Every company has conflict with clients from time to time. The way your team handles these occurrences can mean the difference between creating a loyal client for life and a disgruntled homeowner who will spread their dissatisfaction throughout the community. There are the four stages to the client conflict cycle. Following are tips and tactics on how to handle a disgruntled client throughout the way.
Stage 1: The notification
This is when your client first voices his concern. You may receive a phone call but even more common is an email. (Probably because it starts the paper trail for the worst case scenario).
While email is a great way to communicate, it’s not the way to respond to problems. Even if your client chooses to complain in an email, resist the urge to follow suit. Instead, pick up the phone and set a time to meet face to face.
A friend and fellow business owner says, “If you find yourself having difficulty writing an email in response to a client, that’s a clear sign that it’s not an email issue.”
Stage 2: Remove the splinter
The longer it takes to address the problem the bigger the problem gets in your client’s eyes. No one enjoys facing unhappy customers, but speed is one of the most important elements in handling these issues effectively.
The minute you hear about a problem—whether directly from a client or from an employee—reach out immediately. This shows that you are concerned and dedicated to client satisfaction.
Stage 3: Release the pressure
When you meet the client, keep your cool. Even if you know the client is dead wrong, don’t let your emotions get the best of you. Losing your temper will get you nowhere and could damage your relationship forever.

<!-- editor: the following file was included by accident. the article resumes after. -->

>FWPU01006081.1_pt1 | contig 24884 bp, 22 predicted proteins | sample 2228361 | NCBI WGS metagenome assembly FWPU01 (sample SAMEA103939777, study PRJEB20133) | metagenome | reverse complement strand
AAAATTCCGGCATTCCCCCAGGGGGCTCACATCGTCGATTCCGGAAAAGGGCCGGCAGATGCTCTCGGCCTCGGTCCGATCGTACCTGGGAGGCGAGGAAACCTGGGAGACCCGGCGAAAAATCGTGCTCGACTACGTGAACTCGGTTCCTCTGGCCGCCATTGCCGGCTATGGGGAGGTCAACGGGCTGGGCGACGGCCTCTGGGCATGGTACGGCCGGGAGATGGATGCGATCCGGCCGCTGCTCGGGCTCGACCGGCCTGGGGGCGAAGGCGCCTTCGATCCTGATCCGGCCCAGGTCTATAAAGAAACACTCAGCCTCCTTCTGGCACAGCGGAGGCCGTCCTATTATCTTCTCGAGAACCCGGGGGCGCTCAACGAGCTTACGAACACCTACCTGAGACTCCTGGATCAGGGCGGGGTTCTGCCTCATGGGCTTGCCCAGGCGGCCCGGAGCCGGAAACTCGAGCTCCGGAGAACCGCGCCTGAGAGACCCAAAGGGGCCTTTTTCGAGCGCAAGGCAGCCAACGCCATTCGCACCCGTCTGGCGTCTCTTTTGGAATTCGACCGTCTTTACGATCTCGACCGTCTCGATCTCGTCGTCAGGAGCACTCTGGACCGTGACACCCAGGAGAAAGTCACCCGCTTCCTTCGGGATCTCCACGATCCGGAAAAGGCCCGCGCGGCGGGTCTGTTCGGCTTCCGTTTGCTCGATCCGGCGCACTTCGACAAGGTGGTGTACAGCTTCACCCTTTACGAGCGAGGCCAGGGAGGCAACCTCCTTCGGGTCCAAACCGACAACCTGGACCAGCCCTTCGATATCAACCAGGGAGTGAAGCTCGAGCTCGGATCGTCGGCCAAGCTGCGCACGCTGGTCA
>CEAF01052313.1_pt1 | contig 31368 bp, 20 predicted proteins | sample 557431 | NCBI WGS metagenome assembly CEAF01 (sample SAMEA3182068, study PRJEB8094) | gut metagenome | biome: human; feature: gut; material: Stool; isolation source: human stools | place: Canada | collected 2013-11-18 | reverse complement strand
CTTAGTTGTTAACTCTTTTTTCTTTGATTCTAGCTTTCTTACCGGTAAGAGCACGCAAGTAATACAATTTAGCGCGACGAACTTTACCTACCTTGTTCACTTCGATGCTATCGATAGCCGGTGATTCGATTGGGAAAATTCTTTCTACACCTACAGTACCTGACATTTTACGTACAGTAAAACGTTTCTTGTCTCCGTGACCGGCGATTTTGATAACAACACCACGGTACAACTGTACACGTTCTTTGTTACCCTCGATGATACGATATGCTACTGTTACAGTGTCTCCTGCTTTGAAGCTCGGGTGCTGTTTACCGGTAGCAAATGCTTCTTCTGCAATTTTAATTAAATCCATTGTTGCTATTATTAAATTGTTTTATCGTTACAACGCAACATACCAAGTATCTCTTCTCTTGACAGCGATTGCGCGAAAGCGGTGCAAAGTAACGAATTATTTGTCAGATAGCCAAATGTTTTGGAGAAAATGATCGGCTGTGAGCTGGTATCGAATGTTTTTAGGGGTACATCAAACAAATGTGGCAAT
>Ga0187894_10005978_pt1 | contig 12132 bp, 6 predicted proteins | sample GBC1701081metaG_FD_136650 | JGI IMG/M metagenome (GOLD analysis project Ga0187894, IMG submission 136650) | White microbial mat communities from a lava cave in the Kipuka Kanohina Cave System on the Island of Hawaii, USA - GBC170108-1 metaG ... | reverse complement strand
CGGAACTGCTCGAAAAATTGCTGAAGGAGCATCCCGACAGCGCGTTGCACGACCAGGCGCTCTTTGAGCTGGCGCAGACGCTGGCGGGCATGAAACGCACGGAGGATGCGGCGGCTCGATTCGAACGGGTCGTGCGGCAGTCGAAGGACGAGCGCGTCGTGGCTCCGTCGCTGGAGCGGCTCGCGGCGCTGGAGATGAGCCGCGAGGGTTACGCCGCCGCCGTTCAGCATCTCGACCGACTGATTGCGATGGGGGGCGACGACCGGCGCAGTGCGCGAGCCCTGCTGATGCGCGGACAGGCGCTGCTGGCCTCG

Most importantly, listen first. You may be tempted to try to solve the problem right away (or worse, defend your position). But by this point the problem has been festering. You need to allow the client an opportunity to vent. So let him. Don’t interrupt. Just listen carefully to what’s being said. It shows that you sincerely care about the problem and want to help.
Stage 4: The Solution
Once he’s released all the pent up emotion, it’s time for you to talk. The first words out of your mouth should be his. In other words, repeat the concerns he just voiced. This reinforces to the client that you were listening and understand the problem—it helps calm the situation.
Say, “Let me see if I understand. You’re unhappy because…” In addition, repeating the issue will ensure that you and the client are in agreement about the full scope of the problem. If you’re not certain what will make the client happy, ask him. This way, he can have some input into solving the issue. Plus, in many cases the client will offer a solution that’s much less time intensive or expensive you had expected.
While we’d all love to go through life without having to deal with client complaints, that’s simply not reality. Problems will arise. So instead of putting your head in the sand and avoiding the issues, follow these tips to turn problems into opportunities!